Scientists Consider Irritable Bowel Syndrome in Horses

Horses could suffer from irritable bowel syndrome (IBS) like humans do, hypothesized human gastroenterologist John Hunter, MD, from the Gastoenterology Research Unit at Addenbrooke's Hospital in Cambridge, United Kingdom.

In humans, IBS is extremely common and thought to affect up to 15% of the population at some point in their lives. Symptoms include recurrent abdominal pain accompanied with changes in bowel habit (either diarrhea or constipation).

There are several causes of IBS, and food intolerance is thought to cause approximately 50% of human IBS cases, explained Hunter in his overview of IBS. Intolerance to dairy products, celiac disease (gluten sensitivity), or fermentation of food in the colon are potential mechanisms of the condition.

In horses, structural carbohydrates of plants are normally fermented in the colon by microorganisms. In contrast, fermentation of nonstructural carbohydrates (e.g., due to excessive feeding of grain) increases the risk of both colic and laminitis.

While it is known that some bacteria such as Clostridium perfringens, Clostridium difficile, and Salmonella are associated with colic in horses, no studies have specifically evaluated changes in the microflora (normal population of microorganisms residing in the gastrointestinal tract) of horses fed an excess of nonstructural carbohydrates.

"This is potentially very important, as not every horse fed excess grain develops colic or laminitis," wrote Hunter.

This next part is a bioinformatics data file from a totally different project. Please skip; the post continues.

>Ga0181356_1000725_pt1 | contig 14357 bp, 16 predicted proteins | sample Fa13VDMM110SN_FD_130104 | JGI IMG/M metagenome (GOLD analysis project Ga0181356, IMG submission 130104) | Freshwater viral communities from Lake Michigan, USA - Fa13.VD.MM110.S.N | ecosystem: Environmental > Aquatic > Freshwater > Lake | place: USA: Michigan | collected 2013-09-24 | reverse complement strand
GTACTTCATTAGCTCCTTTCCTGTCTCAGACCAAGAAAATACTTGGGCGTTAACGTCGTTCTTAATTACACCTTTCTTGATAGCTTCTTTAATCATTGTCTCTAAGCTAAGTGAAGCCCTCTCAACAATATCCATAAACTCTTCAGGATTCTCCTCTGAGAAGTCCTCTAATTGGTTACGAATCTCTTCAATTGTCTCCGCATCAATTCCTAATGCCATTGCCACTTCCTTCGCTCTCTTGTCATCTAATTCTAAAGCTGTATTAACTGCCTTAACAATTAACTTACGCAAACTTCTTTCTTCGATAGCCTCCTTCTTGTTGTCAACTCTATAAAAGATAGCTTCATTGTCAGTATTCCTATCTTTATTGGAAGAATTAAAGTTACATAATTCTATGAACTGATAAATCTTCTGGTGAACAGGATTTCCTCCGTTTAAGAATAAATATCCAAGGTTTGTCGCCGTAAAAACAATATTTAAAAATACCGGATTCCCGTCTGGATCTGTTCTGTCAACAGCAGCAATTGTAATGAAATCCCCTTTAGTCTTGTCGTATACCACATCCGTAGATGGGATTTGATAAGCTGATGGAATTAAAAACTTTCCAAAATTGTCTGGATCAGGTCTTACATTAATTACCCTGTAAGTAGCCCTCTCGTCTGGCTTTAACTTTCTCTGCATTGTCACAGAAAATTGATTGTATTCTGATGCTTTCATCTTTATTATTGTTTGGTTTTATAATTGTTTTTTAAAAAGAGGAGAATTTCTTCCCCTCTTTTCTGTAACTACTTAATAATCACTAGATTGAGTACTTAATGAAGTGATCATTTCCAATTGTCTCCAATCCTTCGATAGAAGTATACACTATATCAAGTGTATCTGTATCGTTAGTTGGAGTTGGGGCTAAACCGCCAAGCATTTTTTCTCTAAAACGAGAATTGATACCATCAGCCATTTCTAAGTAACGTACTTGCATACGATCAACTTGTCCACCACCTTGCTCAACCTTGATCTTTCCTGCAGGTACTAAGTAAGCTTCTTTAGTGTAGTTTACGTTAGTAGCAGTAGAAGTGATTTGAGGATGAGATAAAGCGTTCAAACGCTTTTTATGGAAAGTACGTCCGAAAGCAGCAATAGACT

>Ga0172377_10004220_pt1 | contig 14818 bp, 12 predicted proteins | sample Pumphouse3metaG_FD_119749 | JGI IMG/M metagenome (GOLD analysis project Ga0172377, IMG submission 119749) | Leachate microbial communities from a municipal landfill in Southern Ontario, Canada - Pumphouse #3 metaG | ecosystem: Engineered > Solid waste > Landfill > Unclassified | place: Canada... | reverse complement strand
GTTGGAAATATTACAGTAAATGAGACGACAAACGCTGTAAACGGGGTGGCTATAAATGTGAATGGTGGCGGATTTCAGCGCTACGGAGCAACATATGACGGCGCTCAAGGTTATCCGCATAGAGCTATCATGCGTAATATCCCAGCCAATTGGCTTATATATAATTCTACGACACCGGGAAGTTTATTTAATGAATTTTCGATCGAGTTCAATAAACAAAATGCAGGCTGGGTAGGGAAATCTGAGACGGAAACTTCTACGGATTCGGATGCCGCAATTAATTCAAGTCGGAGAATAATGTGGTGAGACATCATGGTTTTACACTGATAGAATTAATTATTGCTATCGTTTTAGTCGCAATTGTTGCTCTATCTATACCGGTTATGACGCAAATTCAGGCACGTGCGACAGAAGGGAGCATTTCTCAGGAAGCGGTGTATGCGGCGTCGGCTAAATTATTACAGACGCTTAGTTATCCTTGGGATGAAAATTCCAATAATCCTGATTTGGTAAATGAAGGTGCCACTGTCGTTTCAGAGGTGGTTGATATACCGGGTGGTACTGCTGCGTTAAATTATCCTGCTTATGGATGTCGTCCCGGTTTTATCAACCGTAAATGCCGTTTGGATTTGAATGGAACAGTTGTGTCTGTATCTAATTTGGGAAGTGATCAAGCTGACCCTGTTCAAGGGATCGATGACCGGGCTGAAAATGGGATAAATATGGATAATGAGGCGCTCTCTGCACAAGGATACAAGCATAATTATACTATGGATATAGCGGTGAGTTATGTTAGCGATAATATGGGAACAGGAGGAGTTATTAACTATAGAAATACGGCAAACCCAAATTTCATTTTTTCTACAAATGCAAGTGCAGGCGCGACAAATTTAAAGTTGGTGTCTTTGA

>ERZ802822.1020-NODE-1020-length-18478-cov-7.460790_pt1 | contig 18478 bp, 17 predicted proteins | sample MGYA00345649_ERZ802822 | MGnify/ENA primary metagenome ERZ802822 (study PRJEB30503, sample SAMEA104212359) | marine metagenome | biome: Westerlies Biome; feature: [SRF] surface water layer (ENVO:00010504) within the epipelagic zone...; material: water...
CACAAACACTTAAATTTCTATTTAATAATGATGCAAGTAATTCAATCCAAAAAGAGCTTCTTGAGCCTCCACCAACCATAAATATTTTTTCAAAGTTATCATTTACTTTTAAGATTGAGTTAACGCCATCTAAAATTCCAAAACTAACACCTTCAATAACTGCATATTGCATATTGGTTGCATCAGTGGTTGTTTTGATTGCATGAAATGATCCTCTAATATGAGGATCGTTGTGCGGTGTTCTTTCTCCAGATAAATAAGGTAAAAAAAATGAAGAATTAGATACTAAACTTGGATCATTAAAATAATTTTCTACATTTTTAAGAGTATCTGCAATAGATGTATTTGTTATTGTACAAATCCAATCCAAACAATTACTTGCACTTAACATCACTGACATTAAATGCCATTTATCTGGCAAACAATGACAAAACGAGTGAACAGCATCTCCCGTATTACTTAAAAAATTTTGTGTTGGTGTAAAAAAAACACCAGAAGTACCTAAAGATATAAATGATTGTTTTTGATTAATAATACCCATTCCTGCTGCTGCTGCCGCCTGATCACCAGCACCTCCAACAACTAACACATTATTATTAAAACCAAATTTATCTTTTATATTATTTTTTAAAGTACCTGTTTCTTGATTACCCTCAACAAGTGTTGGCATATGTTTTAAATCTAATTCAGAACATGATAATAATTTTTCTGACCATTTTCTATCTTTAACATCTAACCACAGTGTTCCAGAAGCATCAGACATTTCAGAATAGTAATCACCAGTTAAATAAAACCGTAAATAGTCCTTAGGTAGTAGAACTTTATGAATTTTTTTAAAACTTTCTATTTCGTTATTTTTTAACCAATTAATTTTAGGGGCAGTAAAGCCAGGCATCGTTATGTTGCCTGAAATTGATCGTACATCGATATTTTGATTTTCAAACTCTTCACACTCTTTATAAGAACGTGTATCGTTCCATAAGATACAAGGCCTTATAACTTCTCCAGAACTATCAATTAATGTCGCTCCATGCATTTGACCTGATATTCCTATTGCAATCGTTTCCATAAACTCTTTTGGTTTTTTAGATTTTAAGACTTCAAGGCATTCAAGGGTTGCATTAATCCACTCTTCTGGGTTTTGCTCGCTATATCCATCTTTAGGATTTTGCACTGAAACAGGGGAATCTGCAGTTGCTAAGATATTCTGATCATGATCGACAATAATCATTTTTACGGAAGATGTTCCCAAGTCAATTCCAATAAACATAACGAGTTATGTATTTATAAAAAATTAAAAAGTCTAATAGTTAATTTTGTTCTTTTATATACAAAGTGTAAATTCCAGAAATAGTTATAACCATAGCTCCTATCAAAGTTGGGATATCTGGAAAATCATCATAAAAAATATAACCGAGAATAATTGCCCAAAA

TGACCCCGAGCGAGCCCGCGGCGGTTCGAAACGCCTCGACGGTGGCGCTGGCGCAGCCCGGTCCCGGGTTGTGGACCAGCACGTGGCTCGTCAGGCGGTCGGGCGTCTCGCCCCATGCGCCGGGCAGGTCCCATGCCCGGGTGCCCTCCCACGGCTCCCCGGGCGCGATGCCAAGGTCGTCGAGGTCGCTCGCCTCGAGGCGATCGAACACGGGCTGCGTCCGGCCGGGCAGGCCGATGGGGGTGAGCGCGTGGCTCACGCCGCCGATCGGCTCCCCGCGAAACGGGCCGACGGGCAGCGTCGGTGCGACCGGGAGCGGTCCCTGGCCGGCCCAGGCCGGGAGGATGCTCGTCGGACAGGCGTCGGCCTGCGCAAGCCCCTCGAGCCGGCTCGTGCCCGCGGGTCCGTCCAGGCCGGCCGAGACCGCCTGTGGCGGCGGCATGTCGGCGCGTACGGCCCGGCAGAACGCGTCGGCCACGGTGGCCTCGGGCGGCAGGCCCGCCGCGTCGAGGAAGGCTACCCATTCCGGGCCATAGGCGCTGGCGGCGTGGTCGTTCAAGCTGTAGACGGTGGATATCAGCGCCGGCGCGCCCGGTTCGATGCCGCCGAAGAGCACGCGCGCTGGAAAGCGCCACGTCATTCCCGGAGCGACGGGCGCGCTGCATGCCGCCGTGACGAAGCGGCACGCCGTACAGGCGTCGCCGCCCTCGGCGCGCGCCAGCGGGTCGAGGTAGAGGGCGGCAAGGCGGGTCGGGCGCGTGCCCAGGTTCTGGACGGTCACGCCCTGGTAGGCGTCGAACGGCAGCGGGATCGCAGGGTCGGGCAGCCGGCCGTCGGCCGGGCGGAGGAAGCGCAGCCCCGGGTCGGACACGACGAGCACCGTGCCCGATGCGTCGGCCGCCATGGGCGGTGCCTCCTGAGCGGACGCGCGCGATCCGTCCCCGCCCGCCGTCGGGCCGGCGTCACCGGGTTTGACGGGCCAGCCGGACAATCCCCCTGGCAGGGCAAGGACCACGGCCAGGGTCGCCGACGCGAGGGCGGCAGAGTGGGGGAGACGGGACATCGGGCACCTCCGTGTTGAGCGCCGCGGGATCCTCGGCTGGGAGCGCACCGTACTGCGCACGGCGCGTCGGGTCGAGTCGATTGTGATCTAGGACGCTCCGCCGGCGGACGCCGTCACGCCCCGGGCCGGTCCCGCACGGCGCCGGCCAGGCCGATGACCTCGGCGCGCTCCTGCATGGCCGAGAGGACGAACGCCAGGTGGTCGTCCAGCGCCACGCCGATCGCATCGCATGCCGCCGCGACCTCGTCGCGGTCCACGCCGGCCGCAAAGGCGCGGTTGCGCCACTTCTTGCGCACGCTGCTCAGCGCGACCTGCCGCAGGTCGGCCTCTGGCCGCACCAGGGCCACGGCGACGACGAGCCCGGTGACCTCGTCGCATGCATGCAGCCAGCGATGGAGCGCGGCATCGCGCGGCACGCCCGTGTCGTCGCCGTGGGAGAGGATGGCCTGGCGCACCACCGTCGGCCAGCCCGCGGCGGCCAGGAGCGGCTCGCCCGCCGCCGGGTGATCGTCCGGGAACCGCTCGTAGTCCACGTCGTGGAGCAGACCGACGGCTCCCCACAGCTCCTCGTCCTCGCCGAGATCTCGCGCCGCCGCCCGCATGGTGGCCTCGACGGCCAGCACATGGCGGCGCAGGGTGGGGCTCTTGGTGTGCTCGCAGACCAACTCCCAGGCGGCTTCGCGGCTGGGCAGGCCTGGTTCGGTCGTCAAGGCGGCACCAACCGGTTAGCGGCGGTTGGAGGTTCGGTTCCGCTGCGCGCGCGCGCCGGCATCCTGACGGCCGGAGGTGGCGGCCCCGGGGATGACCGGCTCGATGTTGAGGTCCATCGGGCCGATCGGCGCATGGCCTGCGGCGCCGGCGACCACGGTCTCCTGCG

Human studies have found that the microflora of people with IBS is not normal. "Metabolomic techniques" that analyze complex chemical mixtures in biological fluids identified significant differences in chemical compounds produced during fermentation of food in IBS patients. It has been hypothesized that these chemicals "may give rise to diarrhoea and to increased pain on colonic distension," according to the report.

Since alterations in microflora appear to be important in IBS, the use of metabolomic techniques "may provide a suitable way forward to identify such changes in the horse's gut and thus help to identify more accurately those at risk and to provide opportunities for the development of improved treatment," concluded Hunter.

Hunter's overview, "Do horses suffer from irritable bowel syndrome?", was published in the December 2009 edition of the Equine Veterinary Journal.

The abstract is available on PubMed.

About the Author

Stacey Oke, DVM, MSc

Stacey Oke, MSc, DVM, is a practicing veterinarian and freelance medical writer and editor. She is interested in both large and small animals, as well as complementary and alternative medicine. Since 2005, she's worked as a research consultant for nutritional supplement companies, assisted physicians and veterinarians in publishing research articles and textbooks, and written for a number of educational magazines and websites.

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